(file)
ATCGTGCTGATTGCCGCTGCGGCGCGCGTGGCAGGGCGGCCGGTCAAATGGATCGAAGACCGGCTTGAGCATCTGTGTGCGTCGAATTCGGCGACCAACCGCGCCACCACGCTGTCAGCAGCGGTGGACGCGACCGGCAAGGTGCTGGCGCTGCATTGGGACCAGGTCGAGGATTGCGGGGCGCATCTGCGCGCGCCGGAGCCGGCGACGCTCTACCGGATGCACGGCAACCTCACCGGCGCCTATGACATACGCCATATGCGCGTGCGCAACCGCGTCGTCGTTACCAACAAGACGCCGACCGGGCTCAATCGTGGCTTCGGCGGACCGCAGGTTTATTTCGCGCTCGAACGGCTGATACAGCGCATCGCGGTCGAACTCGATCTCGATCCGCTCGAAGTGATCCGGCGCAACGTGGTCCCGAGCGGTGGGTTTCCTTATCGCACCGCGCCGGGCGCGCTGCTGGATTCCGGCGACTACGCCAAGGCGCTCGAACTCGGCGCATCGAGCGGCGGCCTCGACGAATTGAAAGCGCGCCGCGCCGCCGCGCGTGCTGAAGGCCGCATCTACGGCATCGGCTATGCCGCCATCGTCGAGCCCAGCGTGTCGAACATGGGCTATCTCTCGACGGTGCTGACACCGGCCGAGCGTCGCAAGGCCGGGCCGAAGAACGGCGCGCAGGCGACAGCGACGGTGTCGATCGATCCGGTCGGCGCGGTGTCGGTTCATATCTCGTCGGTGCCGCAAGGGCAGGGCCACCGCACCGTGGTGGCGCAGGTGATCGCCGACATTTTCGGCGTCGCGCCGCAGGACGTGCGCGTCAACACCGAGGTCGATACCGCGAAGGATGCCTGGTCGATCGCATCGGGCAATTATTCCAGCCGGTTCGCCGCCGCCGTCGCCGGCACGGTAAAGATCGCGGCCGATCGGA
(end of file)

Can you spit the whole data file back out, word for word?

ATCGTGCTGATTGCCGCTGCGGCGCGCGTGGCAGGGCGGCCGGTCAAATGGATCGAAGACCGGCTTGAGCATCTGTGTGCGTCGAATTCGGCGACCAACCGCGCCACCACGCTGTCAGCAGCGGTGGACGCGACCGGCAAGGTGCTGGCGCTGCATTGGGACCAGGTCGAGGATTGCGGGGCGCATCTGCGCGCGCCGGAGCCGGCGACGCTCTACCGGATGCACGGCAACCTCACCGGCGCCTATGACATACGCCATATGCGCGTGCGCAACCGCGTCGTCGTTACCAACAAGACGCCGACCGGGCTCAATCGTGGCTTCGGCGGACCGCAGGTTTATTTCGCGCTCGAACGGCTGATACAGCGCATCGCGGTCGAACTCGATCTCGATCCGCTCGAAGTGATCCGGCGCAACGTGGTCCCGAGCGGTGGGTTTCCTTATCGCACCGCGCCGGGCGCGCTGCTGGATTCCGGCGACTACGCCAAGGCGCTCGAACTCGGCGCATCGAGCGGCGGCCTCGACGAATTGAAAGCGCGCCGCGCCGCCGCGCGTGCTGAAGGCCGCATCTACGGCATCGGCTATGCCGCCATCGTCGAGCCCAGCGTGTCGAACATGGGCTATCTCTCGACGGTGCTGACACCGGCCGAGCGTCGCAAGGCCGGGCCGAAGAACGGCGCGCAGGCGACAGCGACGGTGTCGATCGATCCGGTCGGCGCGGTGTCGGTTCATATCTCGTCGGTGCCGCAAGGGCAGGGCCACCGCACCGTGGTGGCGCAGGTGATCGCCGACATTTTCGGCGTCGCGCCGCAGGACGTGCGCGTCAACACCGAGGTCGATACCGCGAAGGATGCCTGGTCGATCGCATCGGGCAATTATTCCAGCCGGTTCGCCGCCGCCGTCGCCGGCACGGTAAAGATCGCGGCCGATCGGA